The View From Abroad

Sorry about the light blogging; I am run off my feet lately. However, I read this comment, which I have reproduced below, on Salon.com and I thought that I would re-post it here. I know that that is somewhat lazy, but James Levy makes some excellent points, and as a fellow historian (nominally) I feel some sympathy.

...UK political parties are designed and built to RULE. And the whole system is in many ways no longer functional. We see this in Cameron's naked grab for power. Constitutionally, it is Brown who has first crack at forming a government (Ted Heath had his shot after losing the majority in 1974). But Cameron and Clegg have simply ignored the Constitution and are, in effect, making a very public display of how little they care about how it's supposed to work. Hell, Brown, after a few days, would have to go to the Queen anyway and say he can't form a government--so why the naked grab for power by Cameron?
The moderating influences on the PM's have been (from say the 1740s through at least the first post-war Labour government) the Crown and the Cabinet. Neither functions any more. The Crown seems petrified to assert her royal prerogatives and Cabinets are full of hacks and no longer representatives of powerful interests or factions within the ruling party that have to be taken into consideration when legislation or policy are being formulated. So what you have, more and more, is a half-assed indirect election of a pseudo-president who enjoys too many powers and not enough oversight.

Comments

Conservative Cabbie said…
Hi Martin

Sorry but this analysis is just wrong. Leaving aside the fact that Brown couldn't ommand even 30% of the electorate's support and is effectively squatting in No 10, the analysis is wrong from a constitutional position.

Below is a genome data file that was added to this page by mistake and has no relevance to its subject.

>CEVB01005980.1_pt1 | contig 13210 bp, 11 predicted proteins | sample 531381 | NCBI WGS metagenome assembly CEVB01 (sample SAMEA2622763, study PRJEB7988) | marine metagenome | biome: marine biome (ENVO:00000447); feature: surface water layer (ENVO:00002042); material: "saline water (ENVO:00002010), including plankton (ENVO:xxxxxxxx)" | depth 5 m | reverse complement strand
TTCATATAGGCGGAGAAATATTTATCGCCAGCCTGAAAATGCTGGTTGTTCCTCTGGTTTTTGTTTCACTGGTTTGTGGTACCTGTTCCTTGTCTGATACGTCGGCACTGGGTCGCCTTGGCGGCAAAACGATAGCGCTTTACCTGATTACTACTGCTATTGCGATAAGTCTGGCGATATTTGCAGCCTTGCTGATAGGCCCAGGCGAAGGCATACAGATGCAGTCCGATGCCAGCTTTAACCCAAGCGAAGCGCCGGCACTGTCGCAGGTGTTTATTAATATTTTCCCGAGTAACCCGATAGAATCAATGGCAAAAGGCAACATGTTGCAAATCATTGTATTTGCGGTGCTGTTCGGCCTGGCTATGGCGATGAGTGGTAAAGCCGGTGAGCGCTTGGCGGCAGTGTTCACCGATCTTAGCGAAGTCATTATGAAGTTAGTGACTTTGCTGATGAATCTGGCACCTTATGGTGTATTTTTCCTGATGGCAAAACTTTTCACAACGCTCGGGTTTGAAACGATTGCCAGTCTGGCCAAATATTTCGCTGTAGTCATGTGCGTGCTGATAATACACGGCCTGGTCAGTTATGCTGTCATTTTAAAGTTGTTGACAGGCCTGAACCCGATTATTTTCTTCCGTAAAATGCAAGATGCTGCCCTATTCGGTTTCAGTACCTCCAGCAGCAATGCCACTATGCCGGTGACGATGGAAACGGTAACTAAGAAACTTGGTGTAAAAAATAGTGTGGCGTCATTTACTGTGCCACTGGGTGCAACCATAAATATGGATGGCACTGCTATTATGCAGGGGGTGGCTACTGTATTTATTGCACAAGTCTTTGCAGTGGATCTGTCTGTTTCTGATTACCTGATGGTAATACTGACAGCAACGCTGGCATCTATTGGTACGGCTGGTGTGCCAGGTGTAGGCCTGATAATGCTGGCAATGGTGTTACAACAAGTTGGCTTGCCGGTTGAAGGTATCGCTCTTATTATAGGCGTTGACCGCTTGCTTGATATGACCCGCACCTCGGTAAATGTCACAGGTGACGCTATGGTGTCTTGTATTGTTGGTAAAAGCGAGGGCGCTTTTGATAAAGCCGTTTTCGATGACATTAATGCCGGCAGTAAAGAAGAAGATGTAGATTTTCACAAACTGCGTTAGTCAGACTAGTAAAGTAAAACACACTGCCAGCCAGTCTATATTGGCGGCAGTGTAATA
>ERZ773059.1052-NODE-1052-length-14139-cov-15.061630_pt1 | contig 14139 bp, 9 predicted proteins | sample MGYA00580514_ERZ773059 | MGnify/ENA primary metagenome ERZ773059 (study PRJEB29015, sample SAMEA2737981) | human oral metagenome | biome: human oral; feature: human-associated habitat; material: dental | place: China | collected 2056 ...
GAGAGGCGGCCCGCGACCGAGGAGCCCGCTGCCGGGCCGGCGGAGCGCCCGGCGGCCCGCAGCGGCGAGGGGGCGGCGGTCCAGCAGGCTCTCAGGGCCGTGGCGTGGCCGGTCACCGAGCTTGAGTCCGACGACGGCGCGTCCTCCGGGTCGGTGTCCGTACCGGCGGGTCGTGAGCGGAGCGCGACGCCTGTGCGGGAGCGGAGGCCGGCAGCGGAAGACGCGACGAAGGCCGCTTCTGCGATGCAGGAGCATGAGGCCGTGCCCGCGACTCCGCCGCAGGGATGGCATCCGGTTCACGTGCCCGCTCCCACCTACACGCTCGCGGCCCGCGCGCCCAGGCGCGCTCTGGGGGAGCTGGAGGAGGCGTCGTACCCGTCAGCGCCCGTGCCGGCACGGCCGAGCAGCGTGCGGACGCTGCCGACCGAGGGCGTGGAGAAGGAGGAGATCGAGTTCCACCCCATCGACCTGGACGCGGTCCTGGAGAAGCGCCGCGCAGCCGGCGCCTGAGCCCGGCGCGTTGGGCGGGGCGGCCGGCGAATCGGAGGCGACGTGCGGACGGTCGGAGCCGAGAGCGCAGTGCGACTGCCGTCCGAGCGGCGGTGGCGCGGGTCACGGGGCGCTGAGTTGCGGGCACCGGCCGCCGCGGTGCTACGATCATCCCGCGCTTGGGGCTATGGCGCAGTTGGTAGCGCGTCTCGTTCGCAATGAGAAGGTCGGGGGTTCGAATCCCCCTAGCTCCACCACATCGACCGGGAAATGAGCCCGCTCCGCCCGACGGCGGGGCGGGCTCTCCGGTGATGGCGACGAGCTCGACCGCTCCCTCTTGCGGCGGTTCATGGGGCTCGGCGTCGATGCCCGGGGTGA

Yes, Brown has the right to make the first attempt to form a government. If he had the numbers, he'd be quite within his rights to approach the nationalists and form a coalition government with them thus usurping the Cameron-Clegg process. But he doesn't have the numbers for that - he needs Clegg. But Clegg has stated that the first condition of his support is that he will deal with the party with the most support at the election in the first instance. He's perfectly within his rights to do that. He is in effect saying that for the moment, he is not prepared to enter into co-operation with Brown and the labour party. Therefore, at least for now, Brown is unable to form a government.
Martin Meenagh said…
Hi Cabbie--very good to hear from you and good to hear that you are well.

I don't think that a definitive answer to the question of whether anyone can form a government is possible at the minute. Parliament has not met, and large parts of the conservative and Liberal parties may not agree to any deal. Clegg doesn't seem to be in anyone's pocket, though I guess he would rather do a deal with Cameron than Brown. Played rightly, a Cameron deal could destroy the Tory party and knife George Osborne--a sort of reverse 1916, and give Lib Dems government experience. Many of them (though not all, at all) are treacherous, in my experience, and will be thinking that.

Brown can't form a new government, but there is still her Majesty's government and he is still the head of it.

We also face, I think, the very real chance of re-runs in double figures.

The situation, as it were, has gone Belgian.

I think that the interesting thing is how comprehensively the political class, and the media, were rejected. As I wrote, it's my strong suspicion that immigration, Europe, and the expenses scandal--and the unfolding economic crisis--did for all three parties, and that the media are just not interested in those issues.

For different reasons, the international economy and the banks are going to hit real trouble this week. I just hope that people have the sense not to let the media blame it all on the politicians--things are too serious for people to fool themselves that the charade that we have been through had much to do with it!
Martin Meenagh said…
Think about effective majorities;

No Sinn Feiners--that means you need 323
The Alliance party will vote with the Libs--that gives them 1
The Nationalists may well vote with an anti-Tory group; that gives them 9

That means Labour would need 313

Labour plus the Liberals are in sight of that; given that the DUP isn't keen on the Tories, if the Clegg-Cameron thing were to break up before it started, and Brown presented an emergency budget because of the economic crisis and passed it, whereas Cameron couldn't Brown would be confirmed in office and the Queen would not have to be embarassed. So Brown may be calculating that he will stay where he is meant to stay until the Conservative-Liberal pact is made and sealed, because before then, they don't have the votes, and there is an alternative.... and then there will be riots.

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